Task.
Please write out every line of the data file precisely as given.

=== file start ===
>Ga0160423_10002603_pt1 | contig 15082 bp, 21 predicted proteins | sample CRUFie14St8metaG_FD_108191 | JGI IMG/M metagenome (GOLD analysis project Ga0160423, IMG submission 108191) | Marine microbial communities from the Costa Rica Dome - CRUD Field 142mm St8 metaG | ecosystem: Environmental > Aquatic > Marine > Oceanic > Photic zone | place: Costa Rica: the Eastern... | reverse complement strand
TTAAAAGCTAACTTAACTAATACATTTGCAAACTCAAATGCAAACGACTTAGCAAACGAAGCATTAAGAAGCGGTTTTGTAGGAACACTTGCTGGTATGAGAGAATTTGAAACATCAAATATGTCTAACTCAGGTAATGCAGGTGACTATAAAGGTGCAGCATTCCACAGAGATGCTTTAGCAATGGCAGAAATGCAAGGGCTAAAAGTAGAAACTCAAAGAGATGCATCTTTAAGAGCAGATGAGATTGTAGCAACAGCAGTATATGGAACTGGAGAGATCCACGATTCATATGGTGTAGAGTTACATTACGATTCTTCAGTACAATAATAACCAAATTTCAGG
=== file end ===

>Ga0160423_10002603_pt1 | contig 15082 bp, 21 predicted proteins | sample CRUFie14St8metaG_FD_108191 | JGI IMG/M metagenome (GOLD analysis project Ga0160423, IMG submission 108191) | Marine microbial communities from the Costa Rica Dome - CRUD Field 142mm St8 metaG | ecosystem: Environmental > Aquatic > Marine > Oceanic > Photic zone | place: Costa Rica: the Eastern... | reverse complement strand
TTAAAAGCTAACTTAACTAATACATTTGCAAACTCAAATGCAAACGACTTAGCAAACGAAGCATTAAGAAGCGGTTTTGTAGGAACACTTGCTGGTATGAGAGAATTTGAAACATCAAATATGTCTAACTCAGGTAATGCAGGTGACTATAAAGGTGCAGCATTCCACAGAGATGCTTTAGCAATGGCAGAAATGCAAGGGCTAAAAGTAGAAACTCAAAGAGATGCATCTTTAAGAGCAGATGAGATTGTAGCAACAGCAGTATATGGAACTGGAGAGATCCACGATTCATATGGTGTAGAGTTACATTACGATTCTTCAGTACAATAATAACCAAATTTCAGG